Active and magneto-resistive sensors

A discussion about sensors results in a recap of essential diagnostic principles

Published:  20 December, 2013

Andy Crook

How can you identify active or magneto-resistive sensors?

A common mistake is suggesting that all two-wire sensors are analogue AC (passive) sensors. Many are but not all; more and more vehicles are being fitted with two-wire 'active' sensors. This is due to the greater low speed accuracy and ability to detect the direction of rotation. For an example, consider hill start assist systems.

The sensor produces a square wave output when the wheel is rotating. However, it is not switched to ground or to battery voltage as you would expect. What you will see using a scope or multimeter is the voltage drop across a single resistor or a pair of resistors in parallel, depending on the position of the reluctor/tone ring, just by moving the wheel a small amount you should be able to detect this change. Try that with a passive sensor.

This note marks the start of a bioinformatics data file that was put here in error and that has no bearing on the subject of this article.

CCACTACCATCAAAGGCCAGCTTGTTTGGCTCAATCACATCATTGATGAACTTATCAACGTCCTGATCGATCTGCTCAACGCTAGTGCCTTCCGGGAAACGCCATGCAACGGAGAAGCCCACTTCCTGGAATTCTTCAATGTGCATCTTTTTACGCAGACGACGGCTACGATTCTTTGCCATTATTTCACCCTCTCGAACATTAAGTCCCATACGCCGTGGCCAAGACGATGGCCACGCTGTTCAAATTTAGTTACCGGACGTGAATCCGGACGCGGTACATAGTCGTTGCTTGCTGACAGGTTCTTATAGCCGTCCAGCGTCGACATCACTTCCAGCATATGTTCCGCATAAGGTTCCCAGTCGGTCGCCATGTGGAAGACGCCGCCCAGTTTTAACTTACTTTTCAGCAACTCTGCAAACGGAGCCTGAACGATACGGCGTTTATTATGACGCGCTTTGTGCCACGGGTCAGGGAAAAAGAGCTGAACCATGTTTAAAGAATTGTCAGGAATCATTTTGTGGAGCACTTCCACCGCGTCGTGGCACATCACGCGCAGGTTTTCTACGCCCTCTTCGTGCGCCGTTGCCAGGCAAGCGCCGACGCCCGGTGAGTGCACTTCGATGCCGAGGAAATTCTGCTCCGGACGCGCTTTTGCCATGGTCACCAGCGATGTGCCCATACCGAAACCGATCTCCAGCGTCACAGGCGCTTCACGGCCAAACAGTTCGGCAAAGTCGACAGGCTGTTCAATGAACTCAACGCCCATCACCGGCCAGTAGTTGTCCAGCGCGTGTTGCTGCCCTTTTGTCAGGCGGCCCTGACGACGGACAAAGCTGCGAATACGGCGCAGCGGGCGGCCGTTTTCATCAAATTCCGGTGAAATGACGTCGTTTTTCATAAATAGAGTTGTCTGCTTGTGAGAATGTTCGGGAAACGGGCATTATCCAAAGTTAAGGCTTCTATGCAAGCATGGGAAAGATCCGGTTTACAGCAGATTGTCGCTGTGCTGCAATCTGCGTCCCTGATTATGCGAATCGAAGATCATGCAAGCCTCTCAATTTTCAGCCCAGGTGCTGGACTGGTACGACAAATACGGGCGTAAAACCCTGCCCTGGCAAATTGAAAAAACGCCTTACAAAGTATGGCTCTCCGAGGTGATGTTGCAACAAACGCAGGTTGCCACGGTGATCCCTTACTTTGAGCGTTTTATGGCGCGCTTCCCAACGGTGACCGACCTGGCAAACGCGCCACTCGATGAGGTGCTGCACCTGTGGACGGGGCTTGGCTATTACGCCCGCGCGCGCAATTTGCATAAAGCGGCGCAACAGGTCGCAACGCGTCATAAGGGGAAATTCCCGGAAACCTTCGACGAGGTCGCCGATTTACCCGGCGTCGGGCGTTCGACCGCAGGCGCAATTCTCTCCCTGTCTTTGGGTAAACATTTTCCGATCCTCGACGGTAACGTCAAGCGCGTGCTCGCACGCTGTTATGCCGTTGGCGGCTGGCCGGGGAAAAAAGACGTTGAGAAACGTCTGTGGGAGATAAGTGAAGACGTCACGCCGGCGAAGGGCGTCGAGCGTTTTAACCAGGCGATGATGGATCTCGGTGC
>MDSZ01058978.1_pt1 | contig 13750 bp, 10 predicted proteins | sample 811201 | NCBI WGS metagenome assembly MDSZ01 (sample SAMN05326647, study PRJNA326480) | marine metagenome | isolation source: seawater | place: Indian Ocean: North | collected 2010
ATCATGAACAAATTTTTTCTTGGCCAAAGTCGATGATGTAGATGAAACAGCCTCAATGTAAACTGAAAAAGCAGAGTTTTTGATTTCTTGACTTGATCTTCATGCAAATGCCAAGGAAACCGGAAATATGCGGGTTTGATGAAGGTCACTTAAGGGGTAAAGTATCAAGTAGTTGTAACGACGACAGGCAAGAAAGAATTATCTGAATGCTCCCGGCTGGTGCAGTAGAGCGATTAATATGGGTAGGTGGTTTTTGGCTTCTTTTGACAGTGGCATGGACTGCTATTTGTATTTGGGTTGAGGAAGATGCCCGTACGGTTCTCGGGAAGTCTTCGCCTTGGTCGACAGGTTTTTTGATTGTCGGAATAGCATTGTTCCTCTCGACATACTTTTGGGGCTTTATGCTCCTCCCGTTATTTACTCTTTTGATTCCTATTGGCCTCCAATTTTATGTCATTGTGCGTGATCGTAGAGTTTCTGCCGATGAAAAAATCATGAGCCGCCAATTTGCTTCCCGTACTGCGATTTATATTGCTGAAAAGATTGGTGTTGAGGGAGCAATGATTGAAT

The output should be around 1.2V and 0.6V or, if you are using a micro amps clamp, in the region of 14mA and 7mA. Only the frequency should change as the wheel accelerates and decelerates - unlike analogue AC sensors where the amplitude and frequency of the signal changes proportional to wheel speed. It is also possible to detect physical faults with the reluctor/tone wheel using an oscilloscope.

Cracked, blocked and damaged teeth produce signals that should identify the fault quickly as the pattern will look as if the vehicle had been rapidly decelerating and accelerating many times in the space of a few seconds.

If you want to know more about Andy's technical and training events, call Brian Thomas at Autoparts South Wales on 01443 405726.

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